We can differentiate goods and services in a basket of goods into two categories: tradable goods and non tradable/domestic goods. This is decided upon how easily transported/traded a good is as well as government policies such as bans, tariffs and quotas imposed on them. Tradable goods, (commodities) which are of equal quality no matter where they are produced, will be traded at a value close to the market exchange rate. Generally, any good that is easily transported belongs into this category. Highly tradable goods are raw materials such as gold, petrol, gas, oil and diamonds which have a high value. Non tradable goods that are produced and used by domestic consumers such as hairdressers, taxi costs, house rent, and books are hard to get exported, and as foreign people are unlikely to find a hairdresser whose price can compensate the costs of travelling, or move houses just because it is cheaper than the current one, the non tradable goods will be closer to the PPP exchange rate rather than the actual market exchange rate.
Whether a good is tradable or non-tradable does not only depend on how easily it can be transported. Books may be cheap in Germany and are easily transported, yet there is little demand in the UK for German books, as they are written in a different language. The same can be said about packaged food and laptops for certain countries that have different letters in their alphabet. Their PPP may be further away from the real exchange rate, as they would behave like non tradable goods.
There are exceptions to this rule, such as expensive surgeries or medical care which is often much cheaper in east Europe than in west Europe. But are these of equal quality? The difference in price is due to different qualifications, less equipment and less experience. Eventually, in the long run, we would expect prices of east European doctors to rise, but there will still be a large enough price difference which is due to travel and quality difference.
As PPP is based on a basket of goods and services, this already excludes ones that are not recorded. Many of these goods are not tradable, and hence are affected by the income level of these countries. However, there are goods in foreign countries that are purposely priced under international market price, in order to get a market share. For example, the German car manufacture Volkswagen produces cars in Germany and sells them in Poland for less than in Germany. Volkswagen does this because people in Poland earn less than in Germany, and they want to get a large market share. Some of these cars get re-imported into Germany to be sold under the domestic price. As Volkswagen cannot increase its price in Poland without losing customers and market share, car dealers in Germany will need to lower their prices in order to eventually get to equilibrium.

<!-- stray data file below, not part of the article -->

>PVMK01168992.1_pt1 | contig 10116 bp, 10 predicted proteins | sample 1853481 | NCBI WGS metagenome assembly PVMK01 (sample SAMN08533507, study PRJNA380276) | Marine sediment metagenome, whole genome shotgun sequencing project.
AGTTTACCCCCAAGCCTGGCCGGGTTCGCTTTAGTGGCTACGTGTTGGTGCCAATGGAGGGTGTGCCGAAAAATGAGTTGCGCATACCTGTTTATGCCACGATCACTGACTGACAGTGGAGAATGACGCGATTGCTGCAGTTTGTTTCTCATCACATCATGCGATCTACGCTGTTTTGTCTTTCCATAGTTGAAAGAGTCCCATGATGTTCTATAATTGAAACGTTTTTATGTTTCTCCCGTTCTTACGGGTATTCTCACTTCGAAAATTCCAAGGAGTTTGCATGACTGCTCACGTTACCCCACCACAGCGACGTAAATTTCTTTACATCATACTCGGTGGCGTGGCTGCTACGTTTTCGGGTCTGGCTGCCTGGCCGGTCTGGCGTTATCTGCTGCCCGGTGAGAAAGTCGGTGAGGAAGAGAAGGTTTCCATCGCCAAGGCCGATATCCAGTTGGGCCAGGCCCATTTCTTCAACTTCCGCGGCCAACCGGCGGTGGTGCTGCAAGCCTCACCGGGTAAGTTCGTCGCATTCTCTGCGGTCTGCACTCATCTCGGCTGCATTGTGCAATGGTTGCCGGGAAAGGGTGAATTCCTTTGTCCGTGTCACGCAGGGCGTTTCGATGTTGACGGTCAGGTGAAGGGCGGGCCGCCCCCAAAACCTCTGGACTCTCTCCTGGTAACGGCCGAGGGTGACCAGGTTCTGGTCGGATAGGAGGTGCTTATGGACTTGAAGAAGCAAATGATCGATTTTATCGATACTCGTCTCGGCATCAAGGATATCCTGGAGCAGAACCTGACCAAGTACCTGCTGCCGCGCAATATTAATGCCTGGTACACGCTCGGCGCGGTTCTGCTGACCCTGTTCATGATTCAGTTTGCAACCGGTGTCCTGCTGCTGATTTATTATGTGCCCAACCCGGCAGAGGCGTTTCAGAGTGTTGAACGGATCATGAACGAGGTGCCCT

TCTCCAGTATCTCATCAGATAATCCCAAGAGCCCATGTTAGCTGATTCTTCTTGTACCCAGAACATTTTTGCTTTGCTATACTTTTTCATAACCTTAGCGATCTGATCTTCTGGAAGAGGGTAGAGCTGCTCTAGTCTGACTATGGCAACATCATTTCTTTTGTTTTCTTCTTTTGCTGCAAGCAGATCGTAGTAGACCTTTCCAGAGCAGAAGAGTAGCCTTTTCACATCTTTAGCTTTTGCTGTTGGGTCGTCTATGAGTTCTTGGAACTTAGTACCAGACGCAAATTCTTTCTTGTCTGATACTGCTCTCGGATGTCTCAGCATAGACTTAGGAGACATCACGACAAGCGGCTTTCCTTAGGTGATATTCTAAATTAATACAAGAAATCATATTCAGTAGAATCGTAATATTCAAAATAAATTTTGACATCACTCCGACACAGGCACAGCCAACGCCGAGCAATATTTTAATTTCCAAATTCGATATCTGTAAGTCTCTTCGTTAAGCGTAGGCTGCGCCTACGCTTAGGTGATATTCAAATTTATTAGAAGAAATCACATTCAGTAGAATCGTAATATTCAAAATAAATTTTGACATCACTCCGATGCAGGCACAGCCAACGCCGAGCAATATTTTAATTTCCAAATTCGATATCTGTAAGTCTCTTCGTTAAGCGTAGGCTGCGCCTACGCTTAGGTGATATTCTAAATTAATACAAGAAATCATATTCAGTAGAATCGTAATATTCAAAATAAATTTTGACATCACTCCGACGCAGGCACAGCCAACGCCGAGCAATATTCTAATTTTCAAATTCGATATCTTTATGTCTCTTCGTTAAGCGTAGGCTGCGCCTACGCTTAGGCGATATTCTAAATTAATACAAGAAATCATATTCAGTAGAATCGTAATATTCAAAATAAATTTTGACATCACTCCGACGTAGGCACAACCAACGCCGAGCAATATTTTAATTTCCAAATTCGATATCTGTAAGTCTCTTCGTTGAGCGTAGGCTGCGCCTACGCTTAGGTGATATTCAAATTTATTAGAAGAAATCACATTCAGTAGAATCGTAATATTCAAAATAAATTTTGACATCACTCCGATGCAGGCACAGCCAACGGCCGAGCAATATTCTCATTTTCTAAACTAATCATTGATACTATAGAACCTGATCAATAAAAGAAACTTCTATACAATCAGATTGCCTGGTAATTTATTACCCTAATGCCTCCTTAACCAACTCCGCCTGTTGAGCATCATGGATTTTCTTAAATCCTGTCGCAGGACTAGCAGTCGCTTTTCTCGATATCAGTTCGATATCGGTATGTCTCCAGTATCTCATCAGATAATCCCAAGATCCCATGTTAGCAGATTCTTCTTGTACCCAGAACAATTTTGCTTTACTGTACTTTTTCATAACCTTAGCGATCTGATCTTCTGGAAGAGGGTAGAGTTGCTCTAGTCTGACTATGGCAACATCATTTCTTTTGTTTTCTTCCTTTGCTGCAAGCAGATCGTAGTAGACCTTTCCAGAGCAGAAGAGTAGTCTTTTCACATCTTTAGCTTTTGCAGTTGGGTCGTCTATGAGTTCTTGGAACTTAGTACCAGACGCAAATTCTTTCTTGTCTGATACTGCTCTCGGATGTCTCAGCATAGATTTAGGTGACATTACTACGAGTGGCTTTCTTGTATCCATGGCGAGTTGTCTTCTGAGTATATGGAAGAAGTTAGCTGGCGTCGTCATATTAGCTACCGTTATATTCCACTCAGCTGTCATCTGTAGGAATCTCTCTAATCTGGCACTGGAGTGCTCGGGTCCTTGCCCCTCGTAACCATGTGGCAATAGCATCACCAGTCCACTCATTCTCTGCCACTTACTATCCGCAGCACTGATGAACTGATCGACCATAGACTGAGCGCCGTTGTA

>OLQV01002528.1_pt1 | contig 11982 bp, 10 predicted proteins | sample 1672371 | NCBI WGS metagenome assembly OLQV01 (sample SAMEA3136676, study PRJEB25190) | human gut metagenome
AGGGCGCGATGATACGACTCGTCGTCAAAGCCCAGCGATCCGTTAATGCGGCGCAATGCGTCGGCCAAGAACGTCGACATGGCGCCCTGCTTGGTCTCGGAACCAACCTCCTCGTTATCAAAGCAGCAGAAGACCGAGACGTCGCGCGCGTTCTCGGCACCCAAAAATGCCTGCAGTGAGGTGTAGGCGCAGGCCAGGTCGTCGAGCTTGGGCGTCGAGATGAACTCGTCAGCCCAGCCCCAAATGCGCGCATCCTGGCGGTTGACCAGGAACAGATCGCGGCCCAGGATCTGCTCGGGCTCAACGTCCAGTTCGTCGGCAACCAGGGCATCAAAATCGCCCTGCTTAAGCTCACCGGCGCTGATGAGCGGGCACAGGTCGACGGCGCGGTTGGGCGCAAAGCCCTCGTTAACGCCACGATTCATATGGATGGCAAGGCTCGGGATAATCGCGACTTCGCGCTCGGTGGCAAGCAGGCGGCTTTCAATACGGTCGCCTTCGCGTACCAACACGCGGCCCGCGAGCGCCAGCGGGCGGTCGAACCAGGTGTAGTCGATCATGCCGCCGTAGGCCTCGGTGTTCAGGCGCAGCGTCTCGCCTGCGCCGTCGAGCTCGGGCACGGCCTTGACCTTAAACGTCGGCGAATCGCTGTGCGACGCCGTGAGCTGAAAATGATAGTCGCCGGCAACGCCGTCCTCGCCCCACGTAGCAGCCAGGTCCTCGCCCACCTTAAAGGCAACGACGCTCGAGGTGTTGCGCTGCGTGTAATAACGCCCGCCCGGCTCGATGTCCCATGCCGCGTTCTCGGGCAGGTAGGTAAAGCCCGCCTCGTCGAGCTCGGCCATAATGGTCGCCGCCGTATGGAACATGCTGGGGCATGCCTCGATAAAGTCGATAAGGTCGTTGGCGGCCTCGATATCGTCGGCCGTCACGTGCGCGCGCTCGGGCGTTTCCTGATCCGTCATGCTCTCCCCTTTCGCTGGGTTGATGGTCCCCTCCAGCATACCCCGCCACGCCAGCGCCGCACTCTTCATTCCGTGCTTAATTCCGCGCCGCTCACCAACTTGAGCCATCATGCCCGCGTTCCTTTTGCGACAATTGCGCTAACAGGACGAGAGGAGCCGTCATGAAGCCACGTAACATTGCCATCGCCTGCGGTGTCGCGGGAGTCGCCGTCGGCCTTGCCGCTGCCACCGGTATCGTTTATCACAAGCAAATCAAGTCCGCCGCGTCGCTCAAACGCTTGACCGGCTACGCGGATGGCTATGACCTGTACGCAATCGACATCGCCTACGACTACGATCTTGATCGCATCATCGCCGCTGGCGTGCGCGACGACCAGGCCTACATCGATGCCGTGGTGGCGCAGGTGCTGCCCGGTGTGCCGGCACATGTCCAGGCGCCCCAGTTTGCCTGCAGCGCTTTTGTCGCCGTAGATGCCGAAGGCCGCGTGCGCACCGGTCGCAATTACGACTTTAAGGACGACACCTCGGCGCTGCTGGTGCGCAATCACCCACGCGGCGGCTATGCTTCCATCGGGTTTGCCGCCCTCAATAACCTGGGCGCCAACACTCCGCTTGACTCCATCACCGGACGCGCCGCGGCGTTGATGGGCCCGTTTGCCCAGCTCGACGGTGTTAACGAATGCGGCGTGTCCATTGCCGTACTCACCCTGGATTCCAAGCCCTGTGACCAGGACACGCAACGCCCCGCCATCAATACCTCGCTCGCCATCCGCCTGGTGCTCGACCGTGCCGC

Besides the obvious limitation to PPP that products are not always homogeneous, there is also the problem with “apparent” quality difference. A Product manufactured in England might be seen as of superior quality to the exact same product manufactured in China. Both products, even though they are equal, would have different equilibrium prices.
PPP does not work in the short run, as people take time to take notice of opportunities to exploit differences in prices. It is only valid for highly tradable and valuable goods such as diamonds and gold, as these prices. Antweiler says that short run exchange rate movements are influenced by the news, such as “announcements about interest rate changes, changes in the perception of the growth path of economic”(2009).
Pappell (1997) discusses that the difference between PPP and the real exchange rate can also depend on which country’s currency we base it on. This can happen because of regime changes or because governments are artificially interfering with the exchange rate in order to increase growth. Generally, the lower the income level of an economy is, the further away the PPP is from the real exchange rate, and the more an economy develops, the closer the PPP will be (RIETI 2003). An example of this would be China and its domestic currency “Yuan” whose exchange rate does not reflect the actual purchasing power of other currencies. This way they increase exports and have huge economic growth. With a common currency for multiple countries such as the Euro, it is easier to compare prices, as no calculations have to be made. The purchasing power of the euro is different across different Euro-countries (destatis, 2009).
In theory, purchasing power parity theory is valid, yet it’s application has many limitations. It is an accurate explanation of why exchange rates change, but only for a certain basket of goods. Raw materials such as metals, diamonds and wood are easily traded and an international market equilibrium can be found fast. These goods are traded close to the real exchange rate. Non tradable goods such as packaged food are hard to trade and will be closer to the PPP exchange rate. Whether goods are of equal quality makes is a strong limitation to whether the chosen goods can really be compared. PPP is only a valid theory in the long run, as people take time to have to recognise and exploit the price differences. With a common currency across multiple countries such as the Euro, this reduces this greatly. Lastly government intervention with regulations, import taxes and tariffs affect the PPP as it makes buying foreign products more expensive.